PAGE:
“I’m not going to say I’m not going to play [in the national team] anymore. If I feel good and feel that I can help the team, of course I’m going to play. I have no problem to play these games. If I want to play hockey a little longer, I have to do something. If I’m going to rest three months at my age, it’s not going to help me,” he said.
He finished his third straight season with Omsk Avangard in the KHL – 51 points in 49 games – but will now take his time before making up his mind about next season.
There have been rumors about Jagr returning to the NHL, and the charisma of the Czech star is such that even a tiny hint is enough to start a speculation. This time around the teams mentioned have been the Penguins, the New York Rangers, his last NHL team, and the Montreal Canadiens – especially after Jagr seemed to hit it off with Tomas Plekanec.
“Maybe it would be fun to play in the NHL. Maybe Pittsburgh. Maybe Montreal. Maybe New York. I played in Pittsburgh a long time and Mario is the owner, and it’s always better to play with great centers like Crosby and Malkin, the game’s a little bit easier then. I would like to score some goals, empty-netters, with guys like that it’s always easier,” he said laughing.
Then again, he played down a recent attempt to patch the relationship with the Penguins.
“I got a letter from the GM, invitation to a golf tournament, but, first, I don’t play golf. And second, if I decide to play in Russia, our training camp starts in July,” he said, and grinned.
“New York? I’ll never forget that they gave me a second chance. Montreal? They’re crazy about hockey and I’ve never played in Canada,” he said.
Jagr still protects the puck better than anybody, and he’s faster than he looks. In the game against the U.S., he managed to score on a breakaway in which he basically outskated an American defenceman.
“The big ice, and the way you have to play here, makes that my skating is a lot better than when I left the NHL. I remember when I played a season in Europe [in Omsk in 2004-05] and then came back to New York, I had my best season in a long time. It’s always helped me,” he said.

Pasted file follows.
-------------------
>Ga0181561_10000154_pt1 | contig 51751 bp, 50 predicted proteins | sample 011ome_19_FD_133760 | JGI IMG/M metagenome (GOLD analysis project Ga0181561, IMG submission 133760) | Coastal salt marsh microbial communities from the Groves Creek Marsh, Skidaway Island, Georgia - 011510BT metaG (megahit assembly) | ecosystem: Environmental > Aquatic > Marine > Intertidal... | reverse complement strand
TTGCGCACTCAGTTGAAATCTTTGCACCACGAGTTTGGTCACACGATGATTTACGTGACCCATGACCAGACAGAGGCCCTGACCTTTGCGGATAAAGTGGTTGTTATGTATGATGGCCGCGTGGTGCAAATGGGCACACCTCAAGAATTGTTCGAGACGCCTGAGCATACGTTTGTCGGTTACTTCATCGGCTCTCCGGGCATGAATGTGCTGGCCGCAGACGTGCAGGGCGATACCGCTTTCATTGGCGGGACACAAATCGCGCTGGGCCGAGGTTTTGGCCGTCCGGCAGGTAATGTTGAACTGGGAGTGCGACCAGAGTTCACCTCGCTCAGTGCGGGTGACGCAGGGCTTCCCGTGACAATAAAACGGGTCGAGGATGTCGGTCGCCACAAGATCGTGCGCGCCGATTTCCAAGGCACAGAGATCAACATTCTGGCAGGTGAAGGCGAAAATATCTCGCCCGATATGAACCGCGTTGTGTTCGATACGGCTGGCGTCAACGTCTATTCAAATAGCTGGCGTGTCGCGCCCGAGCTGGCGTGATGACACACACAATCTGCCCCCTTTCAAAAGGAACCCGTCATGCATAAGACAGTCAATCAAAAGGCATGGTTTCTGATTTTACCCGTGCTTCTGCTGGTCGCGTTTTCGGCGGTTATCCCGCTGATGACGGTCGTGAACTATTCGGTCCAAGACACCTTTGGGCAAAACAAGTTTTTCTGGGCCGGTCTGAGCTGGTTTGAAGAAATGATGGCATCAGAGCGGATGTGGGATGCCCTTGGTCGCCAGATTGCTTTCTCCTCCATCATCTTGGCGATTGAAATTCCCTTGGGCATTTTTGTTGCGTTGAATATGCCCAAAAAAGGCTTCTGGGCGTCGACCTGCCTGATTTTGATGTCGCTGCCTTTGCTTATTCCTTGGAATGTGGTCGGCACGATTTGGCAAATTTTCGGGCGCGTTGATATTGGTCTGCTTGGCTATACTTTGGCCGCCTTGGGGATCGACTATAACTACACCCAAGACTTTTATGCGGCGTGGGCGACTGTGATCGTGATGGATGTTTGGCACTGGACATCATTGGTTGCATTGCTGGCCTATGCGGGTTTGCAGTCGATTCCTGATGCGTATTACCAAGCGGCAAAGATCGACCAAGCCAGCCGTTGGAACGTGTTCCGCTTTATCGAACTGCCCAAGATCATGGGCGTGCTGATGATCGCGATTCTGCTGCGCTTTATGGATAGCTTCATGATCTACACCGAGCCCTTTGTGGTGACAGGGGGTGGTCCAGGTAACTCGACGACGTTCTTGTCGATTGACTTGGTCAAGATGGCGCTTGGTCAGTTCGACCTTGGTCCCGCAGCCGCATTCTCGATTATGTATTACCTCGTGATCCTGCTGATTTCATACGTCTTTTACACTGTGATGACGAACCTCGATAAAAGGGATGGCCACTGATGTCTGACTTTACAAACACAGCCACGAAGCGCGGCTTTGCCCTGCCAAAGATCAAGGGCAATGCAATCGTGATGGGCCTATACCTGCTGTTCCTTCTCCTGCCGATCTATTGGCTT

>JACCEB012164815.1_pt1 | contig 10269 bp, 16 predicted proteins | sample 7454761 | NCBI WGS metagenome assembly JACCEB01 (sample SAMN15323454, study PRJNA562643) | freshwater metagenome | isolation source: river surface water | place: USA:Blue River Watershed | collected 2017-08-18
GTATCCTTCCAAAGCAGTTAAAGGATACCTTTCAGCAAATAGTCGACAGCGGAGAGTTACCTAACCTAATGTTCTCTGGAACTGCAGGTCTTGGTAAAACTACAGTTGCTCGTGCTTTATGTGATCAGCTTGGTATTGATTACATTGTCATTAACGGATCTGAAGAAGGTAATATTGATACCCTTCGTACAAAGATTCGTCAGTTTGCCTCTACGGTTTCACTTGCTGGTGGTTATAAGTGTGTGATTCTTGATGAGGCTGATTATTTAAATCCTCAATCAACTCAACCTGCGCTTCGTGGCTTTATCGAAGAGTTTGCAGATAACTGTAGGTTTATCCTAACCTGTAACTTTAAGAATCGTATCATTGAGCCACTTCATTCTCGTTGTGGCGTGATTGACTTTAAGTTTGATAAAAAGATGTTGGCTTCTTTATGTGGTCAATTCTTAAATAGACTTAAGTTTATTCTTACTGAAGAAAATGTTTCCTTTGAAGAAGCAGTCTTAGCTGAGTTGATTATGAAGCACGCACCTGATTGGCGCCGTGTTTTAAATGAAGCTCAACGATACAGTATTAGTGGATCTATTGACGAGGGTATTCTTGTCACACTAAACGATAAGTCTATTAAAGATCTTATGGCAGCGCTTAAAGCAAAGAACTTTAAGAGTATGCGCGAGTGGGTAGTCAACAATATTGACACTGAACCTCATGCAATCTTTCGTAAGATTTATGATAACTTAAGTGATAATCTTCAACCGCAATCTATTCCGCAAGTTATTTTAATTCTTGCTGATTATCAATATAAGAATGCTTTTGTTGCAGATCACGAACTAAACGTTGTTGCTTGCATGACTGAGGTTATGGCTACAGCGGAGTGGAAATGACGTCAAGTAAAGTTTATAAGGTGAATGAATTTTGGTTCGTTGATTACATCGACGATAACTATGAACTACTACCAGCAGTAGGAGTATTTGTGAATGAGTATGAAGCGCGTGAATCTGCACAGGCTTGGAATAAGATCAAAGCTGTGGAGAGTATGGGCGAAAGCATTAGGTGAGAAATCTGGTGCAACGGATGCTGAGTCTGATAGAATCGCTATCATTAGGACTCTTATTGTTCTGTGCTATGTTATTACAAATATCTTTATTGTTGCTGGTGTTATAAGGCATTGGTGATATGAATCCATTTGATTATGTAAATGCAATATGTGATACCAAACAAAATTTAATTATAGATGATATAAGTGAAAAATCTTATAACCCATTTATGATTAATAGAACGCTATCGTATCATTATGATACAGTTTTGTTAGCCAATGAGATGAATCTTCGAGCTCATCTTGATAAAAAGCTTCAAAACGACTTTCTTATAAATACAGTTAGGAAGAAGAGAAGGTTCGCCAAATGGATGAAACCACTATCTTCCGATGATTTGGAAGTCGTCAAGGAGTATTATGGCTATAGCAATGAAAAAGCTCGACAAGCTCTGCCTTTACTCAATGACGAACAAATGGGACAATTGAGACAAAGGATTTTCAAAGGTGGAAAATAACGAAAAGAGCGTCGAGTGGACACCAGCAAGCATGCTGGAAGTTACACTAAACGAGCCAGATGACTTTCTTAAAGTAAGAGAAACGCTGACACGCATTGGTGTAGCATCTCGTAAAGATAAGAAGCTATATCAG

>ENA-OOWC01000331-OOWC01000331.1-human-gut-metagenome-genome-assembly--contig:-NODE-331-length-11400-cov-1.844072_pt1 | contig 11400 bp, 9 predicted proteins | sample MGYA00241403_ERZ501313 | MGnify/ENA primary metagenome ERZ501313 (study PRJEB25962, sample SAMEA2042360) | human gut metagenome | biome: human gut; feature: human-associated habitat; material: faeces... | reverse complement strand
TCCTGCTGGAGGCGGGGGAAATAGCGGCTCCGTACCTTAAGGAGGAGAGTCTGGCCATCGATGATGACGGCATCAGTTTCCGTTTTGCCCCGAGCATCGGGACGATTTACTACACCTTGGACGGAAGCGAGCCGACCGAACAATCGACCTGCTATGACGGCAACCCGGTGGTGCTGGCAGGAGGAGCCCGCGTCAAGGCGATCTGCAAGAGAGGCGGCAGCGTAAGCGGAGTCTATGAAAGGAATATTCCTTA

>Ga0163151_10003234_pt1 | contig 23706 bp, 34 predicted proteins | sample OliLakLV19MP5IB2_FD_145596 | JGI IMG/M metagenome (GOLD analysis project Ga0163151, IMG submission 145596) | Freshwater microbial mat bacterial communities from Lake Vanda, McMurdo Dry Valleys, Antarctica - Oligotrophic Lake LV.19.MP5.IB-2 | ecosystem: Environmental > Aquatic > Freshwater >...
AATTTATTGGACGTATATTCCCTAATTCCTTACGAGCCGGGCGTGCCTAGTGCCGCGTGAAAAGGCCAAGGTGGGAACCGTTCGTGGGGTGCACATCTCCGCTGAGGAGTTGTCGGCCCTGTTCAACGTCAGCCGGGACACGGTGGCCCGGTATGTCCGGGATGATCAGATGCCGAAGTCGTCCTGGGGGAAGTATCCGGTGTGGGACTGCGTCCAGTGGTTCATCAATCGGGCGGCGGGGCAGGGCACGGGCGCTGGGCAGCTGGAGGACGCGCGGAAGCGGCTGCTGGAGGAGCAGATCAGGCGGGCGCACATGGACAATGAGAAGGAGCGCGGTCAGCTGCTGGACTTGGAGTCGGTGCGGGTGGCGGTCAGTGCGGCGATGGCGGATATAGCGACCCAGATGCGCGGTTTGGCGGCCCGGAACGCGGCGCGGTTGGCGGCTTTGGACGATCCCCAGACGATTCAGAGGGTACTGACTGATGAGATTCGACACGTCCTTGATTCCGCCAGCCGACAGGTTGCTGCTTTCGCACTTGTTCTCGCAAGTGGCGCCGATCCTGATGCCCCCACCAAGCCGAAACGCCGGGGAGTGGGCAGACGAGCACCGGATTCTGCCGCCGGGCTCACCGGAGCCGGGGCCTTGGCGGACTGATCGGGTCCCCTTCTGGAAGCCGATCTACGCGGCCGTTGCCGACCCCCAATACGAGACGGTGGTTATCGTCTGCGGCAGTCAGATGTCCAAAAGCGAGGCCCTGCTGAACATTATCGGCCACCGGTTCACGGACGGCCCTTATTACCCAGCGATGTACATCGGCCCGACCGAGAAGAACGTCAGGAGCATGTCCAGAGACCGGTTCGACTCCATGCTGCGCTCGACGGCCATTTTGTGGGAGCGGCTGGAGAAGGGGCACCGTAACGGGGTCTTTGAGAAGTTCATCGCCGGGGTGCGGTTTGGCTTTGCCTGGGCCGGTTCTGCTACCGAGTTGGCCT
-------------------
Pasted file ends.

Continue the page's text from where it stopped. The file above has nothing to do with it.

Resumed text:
Whether he’ll get back to the NHL or not, Jagr, the last of the Czechoslovak era players, proved that he’s still a top player. At 39, he also works hard to keep it that way. His game-day early skates – often in shorts – are legendary, and it’s not a rare sight to see Jagr work out with special equipment long after the game has ended. Last year, he even hired a personal skate sharpener, Joe Frei, to come to Omsk with him.
“When Jagr went out to a practice, and skated, he came back to tell me how 'unbelievable' it was, and that he had never in his life felt like that on his skates,” Frei, who did equipment repairs and skate sharpening for all the teams at the Olympics, told Windsor Star last year.
Not even Jagr can keep everything under control, but he’s fine with that. He starts his games by making a cross across his chest, ends them the same way. He also has a tiny cross drawn on his sticks.
“I’ve always believed in God and I know that he helps me. Whatever happens, [it] is the best thing for me. I trust Him. More than my agent,” Jagr said, laughing.
Whether his agent gets him an NHL deal or not, whether he stays in the KHL or not, Jagr does know where his career will come to its end. At home. Last February, he agreed to take over the Kladno club presidency from his 70-year-old father, Jaromir Jagr, Sr. And he's currently in talks to become a majority shareholder in the financially troubled club.
“For sure, I’m going to finish my career at home [in Kladno], but I just don’t know when,” Jagr said.
The torch is on its way, but for now, the next Kladno star will just have to wait.